Bundah bundah facts for kids
Quick facts for kidsBundah bundah
Eucalyptus areanaria Blakely
Corymbia arenaria, commonly known as bundah bundah or black bloodwood, is a species of tree that is endemic to the northern Kimberley region of Western Australia. It has rough bark on the trunk and branches, lance-shaped to curved adult leaves, flower buds in groups of seven, white flower and spherical urn-shaped fruit.
Corymbia arenaria is a tree that grows to a height of 4–15 m (13–49 ft) and forms a lignotuber. It has rough, fissured, tessellated, flaky or crumbly brownish bark on the trunk and branches. Young plants and coppice regrowth have broadly lance-shaped leaves 90–180 mm (3.5–7.1 in) long and 18–40 mm (0.71–1.57 in) wide. The branchlets are smooth and red and the adult leaves are arranged alternately, dull green to greyish, 60–160 mm (2.4–6.3 in) long and 8–30 mm (0.31–1.18 in) wide, tapering to a petiole 6–20 mm (0.24–0.79 in) long. The flower buds are arranged on a branched peduncle, each branch with a group of seven buds on pedicels 1–6 mm (0.039–0.236 in) long. Mature buds are pear-shaped to oval, about 4 mm (0.16 in) long and 3 mm (0.12 in) wide with a rounded to conical operculum. Flowering occurs in January or June and the flowers are white. The fruit is a woody spherical urn-shaped capsule 8–13 mm (0.31–0.51 in) long and 7–13 mm (0.28–0.51 in) wide with the valves enclosed in the fruit. The seeds are reddish brown and boat-shaped, oval or elliptical with a wing on the end.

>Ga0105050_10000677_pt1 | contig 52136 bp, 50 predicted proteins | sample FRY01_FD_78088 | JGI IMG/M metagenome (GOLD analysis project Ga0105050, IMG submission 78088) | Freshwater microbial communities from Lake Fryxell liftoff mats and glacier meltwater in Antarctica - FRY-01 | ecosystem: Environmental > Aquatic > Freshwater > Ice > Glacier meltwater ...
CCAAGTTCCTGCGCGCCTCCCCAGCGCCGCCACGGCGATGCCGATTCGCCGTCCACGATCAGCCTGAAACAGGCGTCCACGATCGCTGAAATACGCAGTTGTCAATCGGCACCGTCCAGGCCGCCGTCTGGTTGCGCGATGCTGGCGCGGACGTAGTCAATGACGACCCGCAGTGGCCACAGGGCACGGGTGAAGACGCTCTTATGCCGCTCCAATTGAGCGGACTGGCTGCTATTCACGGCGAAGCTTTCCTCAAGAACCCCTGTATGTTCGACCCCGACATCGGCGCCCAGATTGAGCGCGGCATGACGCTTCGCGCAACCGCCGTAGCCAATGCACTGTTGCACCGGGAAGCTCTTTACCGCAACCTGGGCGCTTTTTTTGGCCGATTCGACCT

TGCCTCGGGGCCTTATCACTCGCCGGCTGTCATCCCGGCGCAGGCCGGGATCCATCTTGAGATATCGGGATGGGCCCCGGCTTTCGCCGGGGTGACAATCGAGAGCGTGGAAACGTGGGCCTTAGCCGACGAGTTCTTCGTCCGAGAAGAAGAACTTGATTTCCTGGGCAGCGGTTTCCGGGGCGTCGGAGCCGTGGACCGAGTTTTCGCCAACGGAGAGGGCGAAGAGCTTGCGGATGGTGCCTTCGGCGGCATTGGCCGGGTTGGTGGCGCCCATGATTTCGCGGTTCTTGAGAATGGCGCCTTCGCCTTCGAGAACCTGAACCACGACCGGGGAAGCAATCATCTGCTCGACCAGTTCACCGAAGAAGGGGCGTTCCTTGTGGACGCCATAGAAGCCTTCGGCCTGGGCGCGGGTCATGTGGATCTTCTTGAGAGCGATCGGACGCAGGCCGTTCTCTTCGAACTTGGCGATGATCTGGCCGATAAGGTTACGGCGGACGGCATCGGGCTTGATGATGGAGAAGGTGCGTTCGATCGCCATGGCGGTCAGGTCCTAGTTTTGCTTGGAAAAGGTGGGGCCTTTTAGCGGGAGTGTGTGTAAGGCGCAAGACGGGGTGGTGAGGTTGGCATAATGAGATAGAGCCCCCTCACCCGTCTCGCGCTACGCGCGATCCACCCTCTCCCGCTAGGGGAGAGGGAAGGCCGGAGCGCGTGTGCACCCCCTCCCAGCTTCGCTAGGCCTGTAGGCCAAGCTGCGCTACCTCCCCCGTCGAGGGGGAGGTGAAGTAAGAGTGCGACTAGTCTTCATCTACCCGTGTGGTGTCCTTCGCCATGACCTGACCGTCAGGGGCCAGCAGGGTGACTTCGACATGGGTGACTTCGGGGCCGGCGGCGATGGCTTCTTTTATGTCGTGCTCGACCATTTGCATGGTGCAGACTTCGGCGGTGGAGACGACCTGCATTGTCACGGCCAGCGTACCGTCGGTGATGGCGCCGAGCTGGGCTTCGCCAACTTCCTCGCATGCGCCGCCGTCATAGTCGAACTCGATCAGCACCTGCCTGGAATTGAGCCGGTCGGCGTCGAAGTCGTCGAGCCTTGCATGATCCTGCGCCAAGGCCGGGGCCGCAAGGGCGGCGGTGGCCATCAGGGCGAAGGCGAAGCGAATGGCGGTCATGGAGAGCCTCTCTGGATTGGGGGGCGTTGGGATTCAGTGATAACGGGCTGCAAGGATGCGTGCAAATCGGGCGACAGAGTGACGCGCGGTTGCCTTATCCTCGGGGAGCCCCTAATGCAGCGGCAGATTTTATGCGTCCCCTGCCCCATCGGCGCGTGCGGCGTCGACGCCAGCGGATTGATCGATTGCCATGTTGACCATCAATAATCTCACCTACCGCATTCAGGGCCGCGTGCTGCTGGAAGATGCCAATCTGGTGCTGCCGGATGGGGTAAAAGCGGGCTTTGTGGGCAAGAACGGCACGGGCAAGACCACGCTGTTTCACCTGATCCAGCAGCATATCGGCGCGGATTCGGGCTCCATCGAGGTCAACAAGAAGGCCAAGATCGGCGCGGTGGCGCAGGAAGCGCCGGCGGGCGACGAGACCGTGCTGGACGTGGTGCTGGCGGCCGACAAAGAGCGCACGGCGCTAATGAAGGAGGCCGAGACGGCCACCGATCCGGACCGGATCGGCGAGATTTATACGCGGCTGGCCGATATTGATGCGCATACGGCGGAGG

Taxonomy and naming
Bundah bundah was first formally described in 1934 by William Blakely in his book A Key to the Eucalypts from specimens collected by Charles Gardner near the King Edward River in 1921. In 1995, Ken Hill and Lawrie Johnson changed the name to Corymbia arenaria. The specific epithet (arenaria) is from the Latin word arenarius meaning "growing on sand", referring to the habitat as recorded by Gardner.
Distribution and habitat
Corymbia arenaria is found along the north coast of the Kimberley region of Western Australia on plateaus, ridges and at the bases of cliffs where it grows in shallow sandy soils over sandstone.
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